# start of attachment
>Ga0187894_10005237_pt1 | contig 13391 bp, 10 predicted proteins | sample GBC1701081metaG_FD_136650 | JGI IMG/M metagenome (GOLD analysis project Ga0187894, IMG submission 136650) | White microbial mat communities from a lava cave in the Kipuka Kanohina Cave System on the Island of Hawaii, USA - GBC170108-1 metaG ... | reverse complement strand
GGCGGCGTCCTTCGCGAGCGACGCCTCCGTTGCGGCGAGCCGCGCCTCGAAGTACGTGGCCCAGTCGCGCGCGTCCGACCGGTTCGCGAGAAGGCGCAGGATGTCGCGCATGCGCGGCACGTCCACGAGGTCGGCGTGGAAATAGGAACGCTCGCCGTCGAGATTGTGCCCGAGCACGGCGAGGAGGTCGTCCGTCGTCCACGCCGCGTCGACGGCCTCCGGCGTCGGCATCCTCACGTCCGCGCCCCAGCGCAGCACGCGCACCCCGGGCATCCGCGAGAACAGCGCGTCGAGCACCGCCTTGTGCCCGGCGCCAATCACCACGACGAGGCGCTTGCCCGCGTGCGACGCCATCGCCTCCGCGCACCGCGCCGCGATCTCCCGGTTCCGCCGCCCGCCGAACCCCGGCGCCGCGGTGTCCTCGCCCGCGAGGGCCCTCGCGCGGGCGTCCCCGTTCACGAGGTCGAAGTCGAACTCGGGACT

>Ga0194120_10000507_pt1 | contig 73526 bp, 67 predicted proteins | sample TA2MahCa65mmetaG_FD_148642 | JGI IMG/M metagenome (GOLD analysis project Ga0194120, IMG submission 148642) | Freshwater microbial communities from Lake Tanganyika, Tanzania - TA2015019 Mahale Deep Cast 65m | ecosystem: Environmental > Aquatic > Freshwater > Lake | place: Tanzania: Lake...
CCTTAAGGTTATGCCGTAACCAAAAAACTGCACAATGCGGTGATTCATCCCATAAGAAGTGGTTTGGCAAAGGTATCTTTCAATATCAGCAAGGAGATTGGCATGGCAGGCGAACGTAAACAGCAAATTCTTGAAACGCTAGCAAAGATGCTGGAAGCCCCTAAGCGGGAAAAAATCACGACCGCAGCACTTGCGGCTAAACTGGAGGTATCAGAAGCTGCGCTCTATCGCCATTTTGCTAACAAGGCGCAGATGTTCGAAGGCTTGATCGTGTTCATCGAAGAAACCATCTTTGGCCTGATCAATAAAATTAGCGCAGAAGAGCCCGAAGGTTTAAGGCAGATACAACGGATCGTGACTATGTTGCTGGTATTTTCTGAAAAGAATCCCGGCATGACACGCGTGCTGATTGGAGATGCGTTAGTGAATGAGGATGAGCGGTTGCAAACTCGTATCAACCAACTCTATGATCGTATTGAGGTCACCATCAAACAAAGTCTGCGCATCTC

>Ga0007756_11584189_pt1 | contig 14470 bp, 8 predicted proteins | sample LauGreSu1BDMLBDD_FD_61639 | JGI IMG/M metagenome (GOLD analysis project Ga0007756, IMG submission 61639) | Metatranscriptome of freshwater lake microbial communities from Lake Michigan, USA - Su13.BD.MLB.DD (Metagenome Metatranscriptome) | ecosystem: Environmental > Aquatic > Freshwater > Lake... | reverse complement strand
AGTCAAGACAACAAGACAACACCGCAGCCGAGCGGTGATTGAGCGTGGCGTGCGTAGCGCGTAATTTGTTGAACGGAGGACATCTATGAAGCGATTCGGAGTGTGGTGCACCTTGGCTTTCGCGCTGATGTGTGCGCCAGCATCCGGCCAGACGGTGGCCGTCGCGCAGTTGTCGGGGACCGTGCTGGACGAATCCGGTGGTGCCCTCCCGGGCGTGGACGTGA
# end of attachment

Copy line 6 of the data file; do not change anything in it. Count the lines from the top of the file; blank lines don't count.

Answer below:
AGTCAAGACAACAAGACAACACCGCAGCCGAGCGGTGATTGAGCGTGGCGTGCGTAGCGCGTAATTTGTTGAACGGAGGACATCTATGAAGCGATTCGGAGTGTGGTGCACCTTGGCTTTCGCGCTGATGTGTGCGCCAGCATCCGGCCAGACGGTGGCCGTCGCGCAGTTGTCGGGGACCGTGCTGGACGAATCCGGTGGTGCCCTCCCGGGCGTGGACGTGA